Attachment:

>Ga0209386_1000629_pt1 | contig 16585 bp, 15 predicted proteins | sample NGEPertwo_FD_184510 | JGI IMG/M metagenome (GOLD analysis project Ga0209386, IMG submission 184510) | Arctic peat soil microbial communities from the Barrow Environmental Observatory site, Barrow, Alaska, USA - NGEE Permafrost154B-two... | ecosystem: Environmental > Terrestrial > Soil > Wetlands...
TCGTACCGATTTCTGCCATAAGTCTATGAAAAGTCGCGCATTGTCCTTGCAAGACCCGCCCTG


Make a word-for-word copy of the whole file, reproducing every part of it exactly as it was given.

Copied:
>Ga0209386_1000629_pt1 | contig 16585 bp, 15 predicted proteins | sample NGEPertwo_FD_184510 | JGI IMG/M metagenome (GOLD analysis project Ga0209386, IMG submission 184510) | Arctic peat soil microbial communities from the Barrow Environmental Observatory site, Barrow, Alaska, USA - NGEE Permafrost154B-two... | ecosystem: Environmental > Terrestrial > Soil > Wetlands...
TCGTACCGATTTCTGCCATAAGTCTATGAAAAGTCGCGCATTGTCCTTGCAAGACCCGCCCTG